On April 27th last year, a black bear that wondered into west London, Ontario was quickly dispatched by police (that’s the politically correct way of saying the bear was killed). It was a rare occurrence and police as well as Ministry officials were unequipped to deal with the visitor. The incident caused a huge public outcry and hundreds of residents weighed in with their opinions. Here in Whistler and elsewhere in British Columbia, bears die all the time as a result of conflict with people. It has become so common place, that there isn’t much protest any more.
This caused me to re-examine the ethics of these situations. Is it acceptable for police or wildlife officers to kill a bear because they are ill-equipped or don’t have time to deal with the situation in any other manner? Of course, the police would have us believe the bear was a significant threat to human safety as evidenced by the fact that it “bluff” charged an officer. Should we consider the welfare and life of the bear in our decision? Can we dispose of bears when it’s convenient to do so?
Then I began to ponder how we interact with nonhuman animals. According to Marc Bekoff (professor of Ecology and Evolutionary Biology, University of Colorado), “Our relationships with animals are confusing, paradoxical, frustrating, challenging, and force us to consider who we are, who ‘they’ are, and how and why we choose to interact with them in the ways we do. When push comes to shove, human interests usually trump those of other animals, as we are a selfishly dominating species.
He says that “A number of ethical questions arise that warrant serious consideration because we, human beings with large brains, self-centered importance, and a tendency to be thoroughly and uniquely invasive, can do anything we want to other animals and their habitats.” Marc Bekoff.
There is no longer any debate as to whether animals feel pain or have emotions. It has been well documented in science. Given that bears are sentient mammals who share the same neural structures that are important in processing emotions in the limbic system as people – is it not reasonable to consider these facts when we are deciding their fate.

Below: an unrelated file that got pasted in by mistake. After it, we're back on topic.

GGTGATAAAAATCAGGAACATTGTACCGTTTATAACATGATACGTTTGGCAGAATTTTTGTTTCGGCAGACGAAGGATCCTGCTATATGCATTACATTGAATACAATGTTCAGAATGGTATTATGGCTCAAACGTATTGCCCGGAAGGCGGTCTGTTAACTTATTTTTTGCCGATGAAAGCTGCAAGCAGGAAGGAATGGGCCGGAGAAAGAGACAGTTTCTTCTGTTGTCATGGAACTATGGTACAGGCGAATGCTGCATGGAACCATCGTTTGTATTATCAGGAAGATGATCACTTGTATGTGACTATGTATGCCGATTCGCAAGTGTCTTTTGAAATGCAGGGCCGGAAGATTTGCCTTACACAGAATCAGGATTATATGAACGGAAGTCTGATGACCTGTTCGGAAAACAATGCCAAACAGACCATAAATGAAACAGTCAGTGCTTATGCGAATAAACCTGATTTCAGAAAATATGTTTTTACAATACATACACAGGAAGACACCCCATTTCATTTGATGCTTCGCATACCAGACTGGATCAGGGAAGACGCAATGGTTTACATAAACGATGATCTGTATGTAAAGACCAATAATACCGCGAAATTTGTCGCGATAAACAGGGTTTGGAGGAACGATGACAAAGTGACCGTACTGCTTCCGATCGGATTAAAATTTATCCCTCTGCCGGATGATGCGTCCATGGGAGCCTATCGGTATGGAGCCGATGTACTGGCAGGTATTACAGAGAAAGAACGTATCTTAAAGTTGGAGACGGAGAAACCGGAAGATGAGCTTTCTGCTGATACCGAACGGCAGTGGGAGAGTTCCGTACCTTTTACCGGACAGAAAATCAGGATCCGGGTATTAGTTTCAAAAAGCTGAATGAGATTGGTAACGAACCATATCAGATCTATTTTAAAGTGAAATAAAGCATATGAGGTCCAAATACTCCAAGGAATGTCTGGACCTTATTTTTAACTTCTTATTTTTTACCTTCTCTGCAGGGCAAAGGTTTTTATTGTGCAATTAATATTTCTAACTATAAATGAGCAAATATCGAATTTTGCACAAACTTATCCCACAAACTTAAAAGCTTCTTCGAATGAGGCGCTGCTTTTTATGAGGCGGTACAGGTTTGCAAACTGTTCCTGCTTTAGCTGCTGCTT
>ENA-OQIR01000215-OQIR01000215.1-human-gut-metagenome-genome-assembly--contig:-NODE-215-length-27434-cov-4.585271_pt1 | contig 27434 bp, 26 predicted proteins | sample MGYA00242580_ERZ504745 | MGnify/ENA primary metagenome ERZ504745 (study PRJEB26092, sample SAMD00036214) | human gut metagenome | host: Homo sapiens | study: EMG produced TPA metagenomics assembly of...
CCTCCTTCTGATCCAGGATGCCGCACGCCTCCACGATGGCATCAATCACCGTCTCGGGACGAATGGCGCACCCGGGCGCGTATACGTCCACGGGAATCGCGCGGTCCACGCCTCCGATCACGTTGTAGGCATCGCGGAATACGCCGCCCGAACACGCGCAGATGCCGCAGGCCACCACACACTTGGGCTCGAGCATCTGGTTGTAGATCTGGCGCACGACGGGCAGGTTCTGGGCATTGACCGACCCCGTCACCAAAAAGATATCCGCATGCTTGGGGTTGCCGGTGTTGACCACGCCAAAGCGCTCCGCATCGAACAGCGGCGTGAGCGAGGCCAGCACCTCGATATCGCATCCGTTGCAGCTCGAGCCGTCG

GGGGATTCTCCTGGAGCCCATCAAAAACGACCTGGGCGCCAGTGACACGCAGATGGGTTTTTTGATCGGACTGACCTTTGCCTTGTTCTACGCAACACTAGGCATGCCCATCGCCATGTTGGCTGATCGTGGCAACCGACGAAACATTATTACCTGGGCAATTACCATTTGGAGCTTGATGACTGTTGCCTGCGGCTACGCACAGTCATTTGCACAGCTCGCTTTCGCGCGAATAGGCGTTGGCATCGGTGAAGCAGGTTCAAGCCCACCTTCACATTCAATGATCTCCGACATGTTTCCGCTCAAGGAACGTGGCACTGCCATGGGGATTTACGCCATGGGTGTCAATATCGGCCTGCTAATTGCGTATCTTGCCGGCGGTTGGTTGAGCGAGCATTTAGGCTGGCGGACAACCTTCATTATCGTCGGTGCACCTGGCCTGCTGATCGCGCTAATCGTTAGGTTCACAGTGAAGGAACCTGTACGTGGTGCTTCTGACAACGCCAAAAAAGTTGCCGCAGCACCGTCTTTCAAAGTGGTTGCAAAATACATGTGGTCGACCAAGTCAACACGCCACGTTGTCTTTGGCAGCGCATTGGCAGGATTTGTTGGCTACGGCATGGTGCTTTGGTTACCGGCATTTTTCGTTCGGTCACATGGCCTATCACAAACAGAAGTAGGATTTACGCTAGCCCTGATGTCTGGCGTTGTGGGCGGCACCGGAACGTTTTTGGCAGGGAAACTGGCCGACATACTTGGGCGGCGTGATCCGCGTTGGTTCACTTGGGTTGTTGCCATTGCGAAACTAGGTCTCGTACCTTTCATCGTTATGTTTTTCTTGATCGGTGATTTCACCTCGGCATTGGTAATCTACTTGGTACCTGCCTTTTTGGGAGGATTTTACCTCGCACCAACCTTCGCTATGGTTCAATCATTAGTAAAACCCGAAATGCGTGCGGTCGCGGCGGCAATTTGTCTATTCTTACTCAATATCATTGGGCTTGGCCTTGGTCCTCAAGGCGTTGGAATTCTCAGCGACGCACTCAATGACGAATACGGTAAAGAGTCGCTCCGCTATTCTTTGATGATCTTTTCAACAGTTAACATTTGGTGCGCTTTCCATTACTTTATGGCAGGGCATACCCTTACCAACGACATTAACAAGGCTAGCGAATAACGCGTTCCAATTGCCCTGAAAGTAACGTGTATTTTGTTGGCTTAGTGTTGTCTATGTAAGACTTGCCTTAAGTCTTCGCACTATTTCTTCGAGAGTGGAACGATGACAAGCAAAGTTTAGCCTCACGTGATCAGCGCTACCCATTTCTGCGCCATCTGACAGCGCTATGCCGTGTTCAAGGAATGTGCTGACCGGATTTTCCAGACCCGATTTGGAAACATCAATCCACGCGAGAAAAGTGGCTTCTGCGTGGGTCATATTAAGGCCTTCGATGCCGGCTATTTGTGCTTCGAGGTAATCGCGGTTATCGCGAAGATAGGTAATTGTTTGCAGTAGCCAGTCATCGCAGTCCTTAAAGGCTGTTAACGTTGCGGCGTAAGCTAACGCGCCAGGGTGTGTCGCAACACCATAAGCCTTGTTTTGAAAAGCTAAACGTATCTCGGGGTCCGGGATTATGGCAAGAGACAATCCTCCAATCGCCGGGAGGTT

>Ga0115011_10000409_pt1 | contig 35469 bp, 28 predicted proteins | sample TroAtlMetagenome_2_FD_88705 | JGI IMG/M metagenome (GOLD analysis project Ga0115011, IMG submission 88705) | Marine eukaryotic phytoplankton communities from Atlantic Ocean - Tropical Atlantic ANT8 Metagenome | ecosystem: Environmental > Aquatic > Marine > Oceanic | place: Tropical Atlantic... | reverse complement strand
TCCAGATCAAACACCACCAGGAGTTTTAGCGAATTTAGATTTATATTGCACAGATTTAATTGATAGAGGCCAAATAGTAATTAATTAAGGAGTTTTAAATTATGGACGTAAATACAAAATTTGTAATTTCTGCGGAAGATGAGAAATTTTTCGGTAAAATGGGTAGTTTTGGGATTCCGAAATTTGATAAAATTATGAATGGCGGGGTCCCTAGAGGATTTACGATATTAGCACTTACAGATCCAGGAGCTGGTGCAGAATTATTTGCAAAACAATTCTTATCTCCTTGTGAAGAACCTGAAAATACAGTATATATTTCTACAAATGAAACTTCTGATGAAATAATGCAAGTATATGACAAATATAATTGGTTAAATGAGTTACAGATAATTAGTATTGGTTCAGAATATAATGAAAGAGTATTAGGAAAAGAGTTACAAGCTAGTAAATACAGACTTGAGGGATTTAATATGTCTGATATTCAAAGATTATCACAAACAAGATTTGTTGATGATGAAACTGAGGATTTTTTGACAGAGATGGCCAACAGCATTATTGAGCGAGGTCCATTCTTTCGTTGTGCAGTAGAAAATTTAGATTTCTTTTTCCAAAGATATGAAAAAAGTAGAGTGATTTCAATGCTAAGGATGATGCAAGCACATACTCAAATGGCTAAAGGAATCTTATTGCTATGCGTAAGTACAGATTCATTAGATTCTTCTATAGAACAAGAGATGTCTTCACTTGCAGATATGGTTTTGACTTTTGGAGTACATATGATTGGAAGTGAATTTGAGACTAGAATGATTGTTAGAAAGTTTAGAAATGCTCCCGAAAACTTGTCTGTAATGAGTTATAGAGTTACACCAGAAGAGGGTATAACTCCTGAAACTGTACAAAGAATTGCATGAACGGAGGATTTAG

Bekoff goes on to say that “It is individuals who count when we consider how we treat other animals. It is individuals not species who personally feel pain and suffer. Animals aren’t mere resources or property. We must respect their dignity and their lives.”
“These principles form the foundation of a global moral imperative to expand our compassion footprint to which we all should aspire. We can rewild our hearts, build corridors of compassion and coexistence, and all animals, including ourselves, will benefit. We do not own the world and when we ignore this fact it is to our peril and loss. We suffer the indignities we impose on other beings. If we are not part of the solution we contribute to the problems”, says Bekoff.“While I do not consider myself to be an animal rights activist, I do have strong feelings about animal rights and that they should have some basic rights. For instance, I believe animals have the right to live without cruelty. I also believe they have the right to live and not be “dispatched” or “destroyed” when the human animals are inconvenienced or consider them to be a nuisance. Let’s call it what it is – we are killing them. I question whether humans have the right to make decisions about whether an animal can live or die, particularly when that decision is based on whether or not the animal’s behaviour is a nuisance or inconvenience.” ~ Sylvia Dolson
If we continue to operate independently of the ecosystem, without regard for the environment and the other animals that live in it, the system will eventually collapse. The question is will it affect us directly? Our children? Or our grandchildren? Or will it become someone else’s problem down the road? The fact that it will happen is inevitable. What we’re gambling with is “when”. We’re all hoping we’ll be dead by the time it would affect us directly.
Man’s lack of regard and compassion for other animals (the non-human kind) is often abhorrent – at least to me. Every year, millions of animals suffer on fur farms before they are killed-sometimes by being skinned alive-for their fur. Leading scientists from around the world take part in subjecting animals to cruel experiments. Baby seals are slaughtered by being beaten to death. Just watch Food Inc. to see how the animals we eat are treated. Perhaps it will at least make a vegetarian out of you.
Many of us grew up eating meat, wearing leather, and going to circuses and zoos. We never considered the impact of these actions on the animals involved. Today, we should know better. The fact is that animals are not ours to eat; to wear; to experiment on; to use for entertainment; or to abuse in any way.
While Sylvia Dolson is the executive director of the Get Bear Smart Society, this blog post represents her personal beliefs and thoughts.